Nearly one-in-five small business owners are preparing to permanently close under the pressure of pandemic-related debts, lagging revenue, and mounting costs, according to a poll from the Canadian Federation of Independent Business (CFIB).
In a recent survey of its members, the CFIB found that 54 percent of small businesses are still reporting below-normal revenues and 62 percent are carrying unpaid debt taken on during the pandemic—which averages $158,000—according to the latest available estimates.
When respondents were asked if they agreed with the statement “We are actively considering bankruptcy or winding down our business,” 17 percent gave an affirmative answer.
“Small firms are in for a rough recovery, but governments can step in and help by taking concrete measures,” CFIB President Dan Kelly said in a statement issued on Aug. 18. “Governments need to decide whether they will make the problem worse by raising taxes or take immediate actions to keep many businesses from disappearing for good.”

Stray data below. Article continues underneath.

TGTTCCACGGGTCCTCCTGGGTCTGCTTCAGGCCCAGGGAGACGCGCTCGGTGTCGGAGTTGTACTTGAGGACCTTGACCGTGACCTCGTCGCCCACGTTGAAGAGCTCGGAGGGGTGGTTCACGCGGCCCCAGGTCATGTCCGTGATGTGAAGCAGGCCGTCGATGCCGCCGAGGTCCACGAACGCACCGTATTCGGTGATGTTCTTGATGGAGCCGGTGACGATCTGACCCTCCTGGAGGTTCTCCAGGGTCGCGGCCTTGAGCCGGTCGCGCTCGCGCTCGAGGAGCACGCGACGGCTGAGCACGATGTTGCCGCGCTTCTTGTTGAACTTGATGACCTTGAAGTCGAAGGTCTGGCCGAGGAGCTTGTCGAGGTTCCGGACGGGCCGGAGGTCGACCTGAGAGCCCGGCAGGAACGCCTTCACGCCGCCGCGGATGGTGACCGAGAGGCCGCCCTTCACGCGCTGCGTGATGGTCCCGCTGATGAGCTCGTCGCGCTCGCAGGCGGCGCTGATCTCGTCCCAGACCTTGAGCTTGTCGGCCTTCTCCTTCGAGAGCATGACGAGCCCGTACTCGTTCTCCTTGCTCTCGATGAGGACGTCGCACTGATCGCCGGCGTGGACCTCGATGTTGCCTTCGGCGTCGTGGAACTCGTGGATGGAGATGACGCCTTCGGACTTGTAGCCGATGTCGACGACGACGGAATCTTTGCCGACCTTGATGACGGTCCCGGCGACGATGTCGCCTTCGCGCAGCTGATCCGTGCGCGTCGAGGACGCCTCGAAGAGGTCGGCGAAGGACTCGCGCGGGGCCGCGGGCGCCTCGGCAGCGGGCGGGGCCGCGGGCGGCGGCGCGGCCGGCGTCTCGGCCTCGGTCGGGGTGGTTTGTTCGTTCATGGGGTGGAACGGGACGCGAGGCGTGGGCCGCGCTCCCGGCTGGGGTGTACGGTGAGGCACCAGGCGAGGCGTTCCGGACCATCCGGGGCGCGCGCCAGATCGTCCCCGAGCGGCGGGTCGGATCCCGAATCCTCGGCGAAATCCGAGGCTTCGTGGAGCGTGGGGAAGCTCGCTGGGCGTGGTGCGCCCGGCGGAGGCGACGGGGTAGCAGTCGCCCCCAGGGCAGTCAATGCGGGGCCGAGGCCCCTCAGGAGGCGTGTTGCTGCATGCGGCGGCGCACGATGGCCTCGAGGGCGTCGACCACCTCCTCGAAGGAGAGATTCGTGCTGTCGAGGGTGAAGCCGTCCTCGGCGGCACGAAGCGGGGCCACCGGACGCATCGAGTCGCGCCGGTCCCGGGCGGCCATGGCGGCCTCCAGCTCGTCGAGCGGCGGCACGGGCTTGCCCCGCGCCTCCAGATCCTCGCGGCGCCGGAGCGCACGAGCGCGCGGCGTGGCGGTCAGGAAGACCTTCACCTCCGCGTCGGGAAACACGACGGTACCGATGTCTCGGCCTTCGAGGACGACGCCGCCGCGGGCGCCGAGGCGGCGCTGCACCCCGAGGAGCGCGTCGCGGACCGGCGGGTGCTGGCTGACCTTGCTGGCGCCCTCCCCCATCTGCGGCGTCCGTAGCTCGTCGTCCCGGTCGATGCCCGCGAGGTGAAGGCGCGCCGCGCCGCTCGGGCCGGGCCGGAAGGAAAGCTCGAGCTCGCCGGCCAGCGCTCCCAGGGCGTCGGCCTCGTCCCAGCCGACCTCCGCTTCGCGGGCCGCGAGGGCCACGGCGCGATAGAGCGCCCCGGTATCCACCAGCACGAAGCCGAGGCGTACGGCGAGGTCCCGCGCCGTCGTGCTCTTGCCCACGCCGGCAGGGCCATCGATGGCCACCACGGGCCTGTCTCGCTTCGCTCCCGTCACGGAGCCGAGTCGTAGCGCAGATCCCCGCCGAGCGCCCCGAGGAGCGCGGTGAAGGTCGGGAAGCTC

The CFIB found that only 10 percent of Canada’s small business owners would choose to file for bankruptcy if they were unable to keep their doors open, while nearly half (46 percent) of businesses at risk of closure would simply stop operating rather than go through the bankruptcy process.
“Bankruptcy is a major issue for Canadian small businesses in all sectors but it does not measure the full scope of the problem,” the CFIB said.
“Of all the methods business owners would use to close their business due to financial hardship filing for bankruptcy is only a small piece.”
The Office of the Superintendent of Bankruptcy last year reported the number of insolvencies in Canada actually fell seven percent from 2020 to a total of 92,572, according to Blacklock’s Reporter.
“Insolvency is a lagging indicator,” Superintendent Elisabeth Lang said while testifying at a House of Commons finance committee meeting on July 7, 2o2o. “If, as many are suggesting, we face a recession and our GDP goes down, our historical data shows that we will see an increase [in insolvencies], but I don’t think it will be sudden. I’m not sure it will be a crisis, but it’s very difficult to predict.”
“We are keeping a very close eye on insolvency rates compared with the last significant Canadian recession in 2008,” Lang said at the time, in regards to government readiness for a likely increase in insolvency filings under the COVID-19 pandemic.
Insolvencies following the 2008 financial panic peaked at 158,441, according to a 2016 federal report titled “Ten-Year Insolvency Trends In Canada.”
“Volumes were noticeably affected by the 2008-2009 recession,” the report said.